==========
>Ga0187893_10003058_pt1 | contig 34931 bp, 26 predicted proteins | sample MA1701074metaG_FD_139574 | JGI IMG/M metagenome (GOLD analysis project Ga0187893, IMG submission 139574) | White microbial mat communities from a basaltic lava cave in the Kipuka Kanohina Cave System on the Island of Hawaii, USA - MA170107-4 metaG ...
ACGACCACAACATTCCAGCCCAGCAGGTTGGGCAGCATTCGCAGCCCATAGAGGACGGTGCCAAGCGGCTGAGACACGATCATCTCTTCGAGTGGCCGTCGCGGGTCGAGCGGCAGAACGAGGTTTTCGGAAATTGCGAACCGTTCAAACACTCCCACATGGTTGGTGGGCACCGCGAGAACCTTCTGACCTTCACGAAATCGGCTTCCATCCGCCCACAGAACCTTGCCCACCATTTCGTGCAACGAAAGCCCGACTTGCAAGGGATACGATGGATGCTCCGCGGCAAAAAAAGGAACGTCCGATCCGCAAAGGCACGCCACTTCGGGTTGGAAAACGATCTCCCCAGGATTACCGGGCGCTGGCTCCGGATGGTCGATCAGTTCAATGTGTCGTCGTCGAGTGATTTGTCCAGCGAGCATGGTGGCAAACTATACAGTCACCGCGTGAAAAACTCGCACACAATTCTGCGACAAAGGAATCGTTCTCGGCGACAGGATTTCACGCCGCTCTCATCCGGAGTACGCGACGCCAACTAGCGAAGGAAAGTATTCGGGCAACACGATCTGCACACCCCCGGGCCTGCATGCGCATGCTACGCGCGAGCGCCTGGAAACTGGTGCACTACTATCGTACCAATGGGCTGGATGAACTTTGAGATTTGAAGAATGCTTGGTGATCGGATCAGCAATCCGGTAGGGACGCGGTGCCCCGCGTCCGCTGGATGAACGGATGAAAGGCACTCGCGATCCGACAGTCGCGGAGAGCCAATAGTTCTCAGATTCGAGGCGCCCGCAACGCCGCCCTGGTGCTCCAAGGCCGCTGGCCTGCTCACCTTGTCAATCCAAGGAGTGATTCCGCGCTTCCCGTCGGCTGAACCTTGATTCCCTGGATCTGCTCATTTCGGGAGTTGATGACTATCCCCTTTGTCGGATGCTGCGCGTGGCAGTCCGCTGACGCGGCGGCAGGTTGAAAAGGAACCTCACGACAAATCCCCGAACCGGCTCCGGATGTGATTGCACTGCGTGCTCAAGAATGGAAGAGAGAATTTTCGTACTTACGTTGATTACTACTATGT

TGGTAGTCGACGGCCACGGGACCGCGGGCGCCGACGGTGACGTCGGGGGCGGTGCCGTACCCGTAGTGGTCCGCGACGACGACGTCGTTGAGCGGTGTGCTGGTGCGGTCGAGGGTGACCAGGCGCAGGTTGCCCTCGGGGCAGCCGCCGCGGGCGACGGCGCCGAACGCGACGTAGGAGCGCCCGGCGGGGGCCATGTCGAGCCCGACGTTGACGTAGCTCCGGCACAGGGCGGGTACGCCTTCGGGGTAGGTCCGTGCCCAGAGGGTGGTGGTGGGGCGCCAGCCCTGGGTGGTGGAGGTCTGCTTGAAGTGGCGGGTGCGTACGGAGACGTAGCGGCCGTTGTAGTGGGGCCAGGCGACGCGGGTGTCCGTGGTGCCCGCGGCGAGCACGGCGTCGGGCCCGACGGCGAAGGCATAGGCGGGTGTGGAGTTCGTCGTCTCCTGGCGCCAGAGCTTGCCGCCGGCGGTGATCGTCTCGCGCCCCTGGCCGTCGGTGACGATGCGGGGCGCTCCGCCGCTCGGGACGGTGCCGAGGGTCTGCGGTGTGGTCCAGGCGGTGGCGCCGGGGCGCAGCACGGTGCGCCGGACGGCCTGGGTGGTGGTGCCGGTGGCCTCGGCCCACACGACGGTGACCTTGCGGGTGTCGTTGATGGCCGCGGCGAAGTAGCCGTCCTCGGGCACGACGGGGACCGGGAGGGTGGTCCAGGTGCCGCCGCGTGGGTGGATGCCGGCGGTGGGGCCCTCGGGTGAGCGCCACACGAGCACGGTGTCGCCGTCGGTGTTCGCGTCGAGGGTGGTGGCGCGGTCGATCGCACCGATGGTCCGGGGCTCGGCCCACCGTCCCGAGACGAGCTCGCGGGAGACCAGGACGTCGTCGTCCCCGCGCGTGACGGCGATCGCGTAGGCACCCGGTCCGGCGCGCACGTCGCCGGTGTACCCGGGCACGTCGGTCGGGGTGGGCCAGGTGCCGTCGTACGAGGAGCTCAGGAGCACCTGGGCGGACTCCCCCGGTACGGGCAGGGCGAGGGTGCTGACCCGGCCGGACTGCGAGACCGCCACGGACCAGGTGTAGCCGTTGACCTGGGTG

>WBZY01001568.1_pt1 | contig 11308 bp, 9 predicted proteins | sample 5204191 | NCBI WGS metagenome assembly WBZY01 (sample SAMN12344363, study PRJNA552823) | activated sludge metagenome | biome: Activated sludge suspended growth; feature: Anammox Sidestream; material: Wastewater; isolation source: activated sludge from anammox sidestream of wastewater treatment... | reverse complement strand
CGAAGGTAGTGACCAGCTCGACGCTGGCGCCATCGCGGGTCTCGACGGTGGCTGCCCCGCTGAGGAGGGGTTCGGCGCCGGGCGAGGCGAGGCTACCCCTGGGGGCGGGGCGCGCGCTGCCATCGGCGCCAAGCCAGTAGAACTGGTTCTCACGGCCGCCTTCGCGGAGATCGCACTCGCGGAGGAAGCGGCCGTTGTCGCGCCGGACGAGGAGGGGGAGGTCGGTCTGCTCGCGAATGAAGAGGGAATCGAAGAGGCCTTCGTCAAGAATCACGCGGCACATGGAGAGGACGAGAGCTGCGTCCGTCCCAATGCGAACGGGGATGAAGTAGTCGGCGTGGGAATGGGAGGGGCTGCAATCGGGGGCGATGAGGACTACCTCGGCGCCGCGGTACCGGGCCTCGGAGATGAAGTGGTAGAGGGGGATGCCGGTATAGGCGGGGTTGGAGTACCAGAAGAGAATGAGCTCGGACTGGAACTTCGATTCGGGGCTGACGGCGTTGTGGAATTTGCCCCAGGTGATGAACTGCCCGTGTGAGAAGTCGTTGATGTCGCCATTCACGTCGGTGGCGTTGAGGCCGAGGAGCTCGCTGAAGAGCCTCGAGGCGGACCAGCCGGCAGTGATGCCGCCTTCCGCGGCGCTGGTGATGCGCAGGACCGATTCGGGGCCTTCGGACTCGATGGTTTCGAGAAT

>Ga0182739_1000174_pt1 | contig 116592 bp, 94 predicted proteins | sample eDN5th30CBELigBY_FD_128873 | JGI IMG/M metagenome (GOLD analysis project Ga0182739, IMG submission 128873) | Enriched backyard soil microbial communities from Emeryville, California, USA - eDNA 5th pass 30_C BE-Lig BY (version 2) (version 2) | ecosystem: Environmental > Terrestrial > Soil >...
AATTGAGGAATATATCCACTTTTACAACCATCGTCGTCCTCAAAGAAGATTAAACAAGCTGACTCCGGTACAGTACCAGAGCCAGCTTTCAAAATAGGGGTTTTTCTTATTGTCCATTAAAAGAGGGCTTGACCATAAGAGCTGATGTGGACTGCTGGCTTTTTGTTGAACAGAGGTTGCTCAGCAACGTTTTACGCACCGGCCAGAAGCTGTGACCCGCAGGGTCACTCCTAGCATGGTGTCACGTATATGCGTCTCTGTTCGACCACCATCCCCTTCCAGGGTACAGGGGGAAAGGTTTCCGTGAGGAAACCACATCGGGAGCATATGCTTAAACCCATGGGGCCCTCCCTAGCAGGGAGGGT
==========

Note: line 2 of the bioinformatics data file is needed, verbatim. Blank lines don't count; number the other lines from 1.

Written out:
ACGACCACAACATTCCAGCCCAGCAGGTTGGGCAGCATTCGCAGCCCATAGAGGACGGTGCCAAGCGGCTGAGACACGATCATCTCTTCGAGTGGCCGTCGCGGGTCGAGCGGCAGAACGAGGTTTTCGGAAATTGCGAACCGTTCAAACACTCCCACATGGTTGGTGGGCACCGCGAGAACCTTCTGACCTTCACGAAATCGGCTTCCATCCGCCCACAGAACCTTGCCCACCATTTCGTGCAACGAAAGCCCGACTTGCAAGGGATACGATGGATGCTCCGCGGCAAAAAAAGGAACGTCCGATCCGCAAAGGCACGCCACTTCGGGTTGGAAAACGATCTCCCCAGGATTACCGGGCGCTGGCTCCGGATGGTCGATCAGTTCAATGTGTCGTCGTCGAGTGATTTGTCCAGCGAGCATGGTGGCAAACTATACAGTCACCGCGTGAAAAACTCGCACACAATTCTGCGACAAAGGAATCGTTCTCGGCGACAGGATTTCACGCCGCTCTCATCCGGAGTACGCGACGCCAACTAGCGAAGGAAAGTATTCGGGCAACACGATCTGCACACCCCCGGGCCTGCATGCGCATGCTACGCGCGAGCGCCTGGAAACTGGTGCACTACTATCGTACCAATGGGCTGGATGAACTTTGAGATTTGAAGAATGCTTGGTGATCGGATCAGCAATCCGGTAGGGACGCGGTGCCCCGCGTCCGCTGGATGAACGGATGAAAGGCACTCGCGATCCGACAGTCGCGGAGAGCCAATAGTTCTCAGATTCGAGGCGCCCGCAACGCCGCCCTGGTGCTCCAAGGCCGCTGGCCTGCTCACCTTGTCAATCCAAGGAGTGATTCCGCGCTTCCCGTCGGCTGAACCTTGATTCCCTGGATCTGCTCATTTCGGGAGTTGATGACTATCCCCTTTGTCGGATGCTGCGCGTGGCAGTCCGCTGACGCGGCGGCAGGTTGAAAAGGAACCTCACGACAAATCCCCGAACCGGCTCCGGATGTGATTGCACTGCGTGCTCAAGAATGGAAGAGAGAATTTTCGTACTTACGTTGATTACTACTATGT